IHPI’s goals and priorities and its future as an institute are founded upon the substantial accomplishments in health services research and health policy that have distinguished the University of Michigan’s history over the last two centuries. Discover more in this timeline of significant milestones compiled from across the university and IHPI’s local partners.
The Early Years
Founded in 1817, the University of Michigan established various health sciences schools and colleges during its first century, including the Medical School, School of Dentistry, College of Pharmacy, and the roots of the School of Public Health and School of Nursing. In 1869, U-M became the first U.S. university to own and operate its own hospital, and was the first major medical school to teach science-based medicine. Near the end of the 19th Century, research started to become central to the university’s mission, and U-M continues that tradition of excellence to this day.
The origins of the University of Michigan
The University of Michigan is founded in Detroit in 1817. In 1837, the Board of Regents held its first meeting in Ann Arbor and formally accepted the proposal by the town to locate the university there. The first college-level classes were held at U-M in Ann Arbor in 1841.
Beginnings of the U-M School of Dentistry
The U-M School of Dentistry is founded as the College of Dental Surgery, making U-M the first state university in the world and the second university in the U.S. to offer education in dentistry. The college was renamed the School of Dentistry in 1927.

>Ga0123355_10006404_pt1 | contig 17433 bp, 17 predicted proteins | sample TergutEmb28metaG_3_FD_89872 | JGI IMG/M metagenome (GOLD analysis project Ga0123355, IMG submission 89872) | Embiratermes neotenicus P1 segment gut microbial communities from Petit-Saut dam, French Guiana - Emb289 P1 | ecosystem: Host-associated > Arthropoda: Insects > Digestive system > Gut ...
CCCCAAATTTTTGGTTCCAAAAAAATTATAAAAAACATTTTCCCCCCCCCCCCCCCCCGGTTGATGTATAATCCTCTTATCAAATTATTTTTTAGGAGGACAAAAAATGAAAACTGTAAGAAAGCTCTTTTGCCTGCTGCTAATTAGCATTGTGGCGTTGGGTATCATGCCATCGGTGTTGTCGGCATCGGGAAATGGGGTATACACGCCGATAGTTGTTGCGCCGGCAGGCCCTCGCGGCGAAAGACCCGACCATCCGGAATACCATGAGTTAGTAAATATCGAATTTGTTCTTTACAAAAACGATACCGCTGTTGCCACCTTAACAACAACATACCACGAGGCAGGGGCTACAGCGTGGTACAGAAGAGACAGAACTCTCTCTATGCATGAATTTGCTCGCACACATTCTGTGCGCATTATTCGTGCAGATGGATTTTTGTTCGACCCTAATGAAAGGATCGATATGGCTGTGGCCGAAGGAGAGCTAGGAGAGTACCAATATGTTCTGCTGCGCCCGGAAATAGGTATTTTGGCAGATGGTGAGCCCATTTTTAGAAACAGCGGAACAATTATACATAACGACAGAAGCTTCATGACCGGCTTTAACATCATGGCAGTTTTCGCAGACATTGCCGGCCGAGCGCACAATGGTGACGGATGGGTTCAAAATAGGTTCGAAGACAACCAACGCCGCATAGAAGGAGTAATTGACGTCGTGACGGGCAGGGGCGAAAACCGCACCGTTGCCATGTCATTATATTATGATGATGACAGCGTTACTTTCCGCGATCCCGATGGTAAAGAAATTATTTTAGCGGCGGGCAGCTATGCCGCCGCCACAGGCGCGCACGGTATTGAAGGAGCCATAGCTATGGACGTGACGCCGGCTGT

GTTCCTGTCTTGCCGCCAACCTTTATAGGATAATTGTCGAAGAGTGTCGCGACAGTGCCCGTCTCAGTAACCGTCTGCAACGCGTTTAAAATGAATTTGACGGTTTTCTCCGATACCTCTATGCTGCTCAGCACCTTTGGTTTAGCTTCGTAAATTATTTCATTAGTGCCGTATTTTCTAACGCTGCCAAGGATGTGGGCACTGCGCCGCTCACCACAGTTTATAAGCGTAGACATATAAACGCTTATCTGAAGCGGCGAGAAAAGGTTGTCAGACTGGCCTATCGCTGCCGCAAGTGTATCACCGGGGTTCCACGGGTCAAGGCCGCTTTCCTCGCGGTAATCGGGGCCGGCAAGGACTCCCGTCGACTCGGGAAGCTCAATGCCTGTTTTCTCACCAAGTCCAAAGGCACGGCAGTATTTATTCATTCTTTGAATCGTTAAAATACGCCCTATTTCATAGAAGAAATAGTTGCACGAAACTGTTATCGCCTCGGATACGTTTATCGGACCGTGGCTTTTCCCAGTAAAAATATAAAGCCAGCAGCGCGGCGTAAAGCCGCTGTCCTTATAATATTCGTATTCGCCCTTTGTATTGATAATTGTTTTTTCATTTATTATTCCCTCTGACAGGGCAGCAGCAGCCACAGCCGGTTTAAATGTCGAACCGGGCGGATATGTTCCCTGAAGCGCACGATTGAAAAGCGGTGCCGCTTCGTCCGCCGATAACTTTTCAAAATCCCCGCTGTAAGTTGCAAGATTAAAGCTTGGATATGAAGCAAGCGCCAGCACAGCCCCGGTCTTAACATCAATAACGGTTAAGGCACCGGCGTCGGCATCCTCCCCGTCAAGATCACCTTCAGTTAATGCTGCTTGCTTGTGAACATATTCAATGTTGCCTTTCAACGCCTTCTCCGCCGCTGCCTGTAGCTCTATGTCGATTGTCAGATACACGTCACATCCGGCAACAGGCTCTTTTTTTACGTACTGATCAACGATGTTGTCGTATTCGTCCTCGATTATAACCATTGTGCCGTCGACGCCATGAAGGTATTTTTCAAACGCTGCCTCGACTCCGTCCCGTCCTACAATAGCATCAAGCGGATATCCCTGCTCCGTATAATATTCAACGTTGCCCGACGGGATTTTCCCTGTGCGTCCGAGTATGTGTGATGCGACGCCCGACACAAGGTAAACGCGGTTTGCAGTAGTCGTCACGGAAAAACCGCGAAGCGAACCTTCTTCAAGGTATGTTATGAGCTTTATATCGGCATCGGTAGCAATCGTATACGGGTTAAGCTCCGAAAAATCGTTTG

Public Health moves to new graduate division
The Board of Regents highlights the interdisciplinary nature of public health by moving programs from the Medical School to a new Graduate School Division of Hygiene.
Fred J. Hodges joins the Medical School as head of roentgenology (radiology). Hodges will pioneer the idea of routine chest x-rays as part of hospital admission, a practice that becomes nearly standard everywhere and is credited with helping detect tuberculosis, heart trouble, and lung cancer.
“The Social and Economic Aspects of Public Health and Medicine”
“The Social and Economic Aspects of Public Health and Medicine,” believed to be first course on medical care organization and financing offered at a U.S. university, is taught at U-M.
The Hollerith punch card system is implemented at University Hospital, recording patient statistical information about diagnosis, treatment, and condition at discharge to facilitate research on various diseases, particularly cancer.
In 1952 the Atomic Energy Commission will be interested in these data in order to compare results from treatment by standard high voltage x-rays with treatment by radioisotopes (cobalt-60), leading to the establishment of the Alice Crocker Lloyd Radiation Therapy Center at the University of Michigan.
First master of social work degree
U-M offers its first master of social work degree (MSW) through the Institute of Public and Social Administration (later to become the Institute of Social Work in 1946).
Sinai helps develop voluntary health insurance plan
U-M’s Nathan Sinai, a professor of Hygiene and Public Health, develops a voluntary health insurance plan with the Michigan State Medical Society that later becomes a prototype for Blue Shield.
The Human Heredity Clinic is established to collect data and provide genetic counseling regarding hereditary disease, one of the first human genetics programs in the country connected to a university hospital.
“Public Health Economics and Medical Care Abstracts” published